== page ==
Homemade Olive Oil Mayonnaise
Summer is the time of year I like to use mayonnaise for cooling lunch time or evening meals. Mayonnaise is an ingredient in making traditional versions of egg salad, on BLTs and other sandwiches, in tuna salad, for making deviled eggs, and in the creation of macaroni or potato salads.
I have looked for a high quality, commercial mayonnaise but they all contain varying amounts of vegetable oils that the study of functional medicine and functional nutrition advises steering clear of: canola, soy, sunflower, etc. Commercially available ‘olive oil’ mayonnaises, on closer inspection, actually contain very little olive oil. Ingredients are listed in the order of highest to lowest percentage in the product. Olive oil mayonnaises have the olive oil ingredient listed closer to last on the list.
The problems with many vegetable oils:
- Most vegetable oils are chemically extracted leaving contamination of the harsh chemicals used to extract the oil from the ‘vegetable’ in the oil.
- Agricultural chemical contamination if not grown organically.
- Canola and soy are GMO crops. Genetic modification is a deep dive into the impacts on human and environmental health. Most corporate made packaged food and restaurant prepared foods are loaded with these GMO vegetable oils contributing to inflammatory issues.
- Vegetable oils are higher in omega 6 fatty acids which contribute to inflammation in the body and the symptoms of inflammatory diseases (having a higher percentage of omega 3 fatty acids in the diet is a functional nutrition recommendation for lowering inflammation.)
Making mayonnaise out of local, free-range eggs and organic olive oil affords us empowerment over cell nourishing food choices.
Making mayonnaise is an easy process. But I highly recommend following the recipe exactly. The order of the making process is of utmost importance. In the spirit of getting things done faster, I have tried throwing all ingredients into the blender together and just blending. Let’s just say that was a huge mistake. I made a messy jar of watery oil, oily water? Let’s just say it was an expensive, organic, olive oil mess.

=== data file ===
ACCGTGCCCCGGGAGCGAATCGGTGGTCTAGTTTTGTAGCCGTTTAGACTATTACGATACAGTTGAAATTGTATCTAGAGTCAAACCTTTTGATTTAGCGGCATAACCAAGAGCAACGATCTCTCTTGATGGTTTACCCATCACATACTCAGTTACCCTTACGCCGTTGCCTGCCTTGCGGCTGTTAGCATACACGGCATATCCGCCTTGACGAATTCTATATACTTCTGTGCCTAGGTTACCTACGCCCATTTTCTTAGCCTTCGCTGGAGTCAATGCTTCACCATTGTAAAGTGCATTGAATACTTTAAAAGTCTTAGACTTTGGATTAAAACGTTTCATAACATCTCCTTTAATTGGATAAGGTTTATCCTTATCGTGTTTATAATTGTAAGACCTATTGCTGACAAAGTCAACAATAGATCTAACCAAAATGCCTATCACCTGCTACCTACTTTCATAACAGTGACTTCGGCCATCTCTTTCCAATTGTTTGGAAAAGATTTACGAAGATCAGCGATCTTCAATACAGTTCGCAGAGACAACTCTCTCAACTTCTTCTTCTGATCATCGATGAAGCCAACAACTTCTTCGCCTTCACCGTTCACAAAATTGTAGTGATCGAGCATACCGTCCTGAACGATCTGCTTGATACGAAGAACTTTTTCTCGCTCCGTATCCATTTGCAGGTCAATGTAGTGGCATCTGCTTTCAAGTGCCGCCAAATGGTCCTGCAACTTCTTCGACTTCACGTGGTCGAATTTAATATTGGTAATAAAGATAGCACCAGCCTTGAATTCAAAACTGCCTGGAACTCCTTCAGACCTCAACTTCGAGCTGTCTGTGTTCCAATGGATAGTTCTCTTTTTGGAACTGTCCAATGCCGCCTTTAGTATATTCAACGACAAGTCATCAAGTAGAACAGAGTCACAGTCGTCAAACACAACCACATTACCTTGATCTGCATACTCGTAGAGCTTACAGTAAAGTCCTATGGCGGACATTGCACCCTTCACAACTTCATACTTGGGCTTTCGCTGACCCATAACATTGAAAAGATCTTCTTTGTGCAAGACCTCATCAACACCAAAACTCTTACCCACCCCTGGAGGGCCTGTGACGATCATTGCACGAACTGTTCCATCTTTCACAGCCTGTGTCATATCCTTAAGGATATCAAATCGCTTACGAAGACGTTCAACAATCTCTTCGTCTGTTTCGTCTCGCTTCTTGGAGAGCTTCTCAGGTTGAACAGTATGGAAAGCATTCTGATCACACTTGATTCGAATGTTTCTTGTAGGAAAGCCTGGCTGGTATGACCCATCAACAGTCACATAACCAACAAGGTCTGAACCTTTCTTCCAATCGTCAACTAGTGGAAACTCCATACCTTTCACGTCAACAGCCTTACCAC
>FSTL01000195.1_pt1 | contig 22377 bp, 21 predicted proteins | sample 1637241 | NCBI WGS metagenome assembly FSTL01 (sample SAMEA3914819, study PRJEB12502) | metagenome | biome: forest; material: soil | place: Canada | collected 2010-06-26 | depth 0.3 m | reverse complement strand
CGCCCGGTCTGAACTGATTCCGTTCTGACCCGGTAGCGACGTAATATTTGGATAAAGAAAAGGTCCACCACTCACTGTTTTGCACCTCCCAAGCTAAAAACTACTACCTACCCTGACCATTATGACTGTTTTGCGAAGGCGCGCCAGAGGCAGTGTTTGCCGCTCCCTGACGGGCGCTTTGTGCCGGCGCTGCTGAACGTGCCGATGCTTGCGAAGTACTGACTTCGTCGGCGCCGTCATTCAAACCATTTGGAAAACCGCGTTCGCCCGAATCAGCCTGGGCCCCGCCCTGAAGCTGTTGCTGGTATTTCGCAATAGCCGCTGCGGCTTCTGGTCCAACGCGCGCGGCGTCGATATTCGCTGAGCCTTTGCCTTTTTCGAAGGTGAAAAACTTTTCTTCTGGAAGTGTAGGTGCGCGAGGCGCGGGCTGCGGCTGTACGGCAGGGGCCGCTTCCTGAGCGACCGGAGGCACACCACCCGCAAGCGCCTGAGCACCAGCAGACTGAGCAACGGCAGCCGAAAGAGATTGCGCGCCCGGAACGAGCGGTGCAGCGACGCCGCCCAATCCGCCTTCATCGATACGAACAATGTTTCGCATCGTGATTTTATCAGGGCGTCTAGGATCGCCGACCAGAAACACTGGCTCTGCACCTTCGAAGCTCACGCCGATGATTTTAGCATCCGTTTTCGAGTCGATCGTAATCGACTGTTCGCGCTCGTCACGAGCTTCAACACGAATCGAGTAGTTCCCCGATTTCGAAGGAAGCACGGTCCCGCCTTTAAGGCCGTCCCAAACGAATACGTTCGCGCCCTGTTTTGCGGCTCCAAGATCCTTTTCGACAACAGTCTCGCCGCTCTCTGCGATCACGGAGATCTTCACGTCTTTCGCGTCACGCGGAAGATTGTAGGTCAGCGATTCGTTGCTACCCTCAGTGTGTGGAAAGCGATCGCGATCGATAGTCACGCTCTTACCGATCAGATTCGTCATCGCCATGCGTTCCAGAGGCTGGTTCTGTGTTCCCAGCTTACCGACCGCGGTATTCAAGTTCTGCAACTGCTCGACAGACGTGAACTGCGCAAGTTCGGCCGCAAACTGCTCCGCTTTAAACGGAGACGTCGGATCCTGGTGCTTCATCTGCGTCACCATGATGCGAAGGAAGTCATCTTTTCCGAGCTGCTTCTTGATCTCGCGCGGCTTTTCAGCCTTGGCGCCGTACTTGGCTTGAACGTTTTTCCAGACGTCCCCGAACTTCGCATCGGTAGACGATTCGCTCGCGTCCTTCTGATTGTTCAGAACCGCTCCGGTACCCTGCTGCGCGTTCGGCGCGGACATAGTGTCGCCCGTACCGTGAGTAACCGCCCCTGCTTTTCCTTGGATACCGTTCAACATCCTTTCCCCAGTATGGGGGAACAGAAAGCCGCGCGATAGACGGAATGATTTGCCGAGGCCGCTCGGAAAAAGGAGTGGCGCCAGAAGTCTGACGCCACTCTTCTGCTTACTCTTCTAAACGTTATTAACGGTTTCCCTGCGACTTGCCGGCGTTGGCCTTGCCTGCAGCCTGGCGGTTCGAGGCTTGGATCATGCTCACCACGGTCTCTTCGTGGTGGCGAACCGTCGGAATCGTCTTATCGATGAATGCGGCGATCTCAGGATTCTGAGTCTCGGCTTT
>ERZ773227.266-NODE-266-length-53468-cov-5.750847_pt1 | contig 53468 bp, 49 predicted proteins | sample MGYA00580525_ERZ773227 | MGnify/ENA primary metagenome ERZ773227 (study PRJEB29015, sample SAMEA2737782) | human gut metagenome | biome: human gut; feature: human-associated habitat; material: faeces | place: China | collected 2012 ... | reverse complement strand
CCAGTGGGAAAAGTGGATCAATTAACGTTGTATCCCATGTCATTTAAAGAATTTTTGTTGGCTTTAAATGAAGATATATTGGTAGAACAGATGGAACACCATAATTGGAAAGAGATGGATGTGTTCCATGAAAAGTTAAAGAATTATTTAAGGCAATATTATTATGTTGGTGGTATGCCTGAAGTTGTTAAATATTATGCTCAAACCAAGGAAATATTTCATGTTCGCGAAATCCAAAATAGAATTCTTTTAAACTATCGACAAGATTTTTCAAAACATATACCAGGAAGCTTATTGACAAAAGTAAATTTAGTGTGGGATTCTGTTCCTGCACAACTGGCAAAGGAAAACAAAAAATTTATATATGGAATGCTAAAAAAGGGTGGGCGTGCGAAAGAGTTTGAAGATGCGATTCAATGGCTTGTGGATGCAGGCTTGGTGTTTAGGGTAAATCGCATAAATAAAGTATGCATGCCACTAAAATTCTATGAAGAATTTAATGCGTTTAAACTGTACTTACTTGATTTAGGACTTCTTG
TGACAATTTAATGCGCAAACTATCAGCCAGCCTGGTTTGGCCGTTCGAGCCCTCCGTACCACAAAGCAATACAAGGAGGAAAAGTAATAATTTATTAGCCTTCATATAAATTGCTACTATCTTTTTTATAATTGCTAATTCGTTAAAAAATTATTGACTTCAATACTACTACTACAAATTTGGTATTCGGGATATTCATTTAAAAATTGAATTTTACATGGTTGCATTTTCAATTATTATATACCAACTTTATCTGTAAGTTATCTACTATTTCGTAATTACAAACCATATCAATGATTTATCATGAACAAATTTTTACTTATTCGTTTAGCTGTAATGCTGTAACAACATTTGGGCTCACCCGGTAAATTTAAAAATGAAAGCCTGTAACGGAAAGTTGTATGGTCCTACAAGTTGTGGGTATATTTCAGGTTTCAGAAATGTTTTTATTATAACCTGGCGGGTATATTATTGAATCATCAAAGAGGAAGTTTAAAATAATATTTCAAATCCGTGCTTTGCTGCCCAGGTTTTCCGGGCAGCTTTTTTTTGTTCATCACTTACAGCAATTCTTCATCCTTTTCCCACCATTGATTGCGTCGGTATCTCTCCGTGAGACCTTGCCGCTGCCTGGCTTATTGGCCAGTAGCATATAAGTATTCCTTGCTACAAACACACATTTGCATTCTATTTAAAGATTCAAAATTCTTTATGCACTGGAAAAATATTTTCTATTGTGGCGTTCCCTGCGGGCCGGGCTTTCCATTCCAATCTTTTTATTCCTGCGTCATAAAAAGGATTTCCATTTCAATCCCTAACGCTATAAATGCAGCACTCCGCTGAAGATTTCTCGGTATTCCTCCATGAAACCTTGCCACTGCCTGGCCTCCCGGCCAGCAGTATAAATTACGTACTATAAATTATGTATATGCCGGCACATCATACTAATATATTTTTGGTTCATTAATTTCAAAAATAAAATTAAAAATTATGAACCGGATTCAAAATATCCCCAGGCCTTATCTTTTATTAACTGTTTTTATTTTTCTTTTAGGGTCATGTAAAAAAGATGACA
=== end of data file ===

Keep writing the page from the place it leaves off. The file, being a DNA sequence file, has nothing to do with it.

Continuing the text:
Following the steps, exactly and in order, does take a little more time. However, the end result of an emulsified mayonnaise is worth the extra few minutes of effort. Also, do not forget the boiling hot water step. Again, the results without this step will not be a congealed mayonnaise. Ask me how I know.
- 1 tsp. dry powdered mustard
- 1 tsp. unrefined sea salt
- 2 egg yolks, local – organic – free range for cell nourishment
- 1 TBSP. boiling water
- 1 cup organic olive oil
- 1 TBSP. organic lemon juice
- 1 TBSP. organic – raw apple cider vinegar
Gather all of your ingredients so they are ready to use as you need them.
Once you start making the mayo, keep the blender running on the lowest setting, until you have added everything and your olive oil mayonnaise is finished.
- Blend salt and mustard together in a bowl.
- Put egg yolks in blender and whip at low speed.
- Blend in the dry salt and mustard mix.
- Continue blending while gradually adding the boiling water.
- Add the olive oil 1 TBSP at a time until you have used up 1/2 the cup, then slowly drizzle the rest of your cup of olive oil into the blender.
- Add lemon juice gradually.
- Finally, add the vinegar gradually while continuing to blend.
- Stop when the vinegar is blended in.
There is a point during blending when you notice the emulsification happening.
You will have approximately 1 3/4 cups of homemade, delicious, and cell nourishing mayonnaise.
Refrigerate. Keeps about 2 – 3 weeks.
Enjoy it as this olive oil mayonnaise is far healthier, better tasting, and non-GMO.
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Information is from my wisdom, research, training, and experience in western medicine and holistic modalities. My views are not necessarily the views of the Potsdam Food Co-op. When we make choices about our health, use other’s advice, and make choices based upon that advice; we are taking our health into our own hands. Our choices, and any actions that result from said choices, are our own responsibility. Using herbs wisely, as food and medicine, requires hands on learning and working with a trained herbalist while your own knowledge is being created. Yes, this is my disclaimer. –Paula Youmell, RN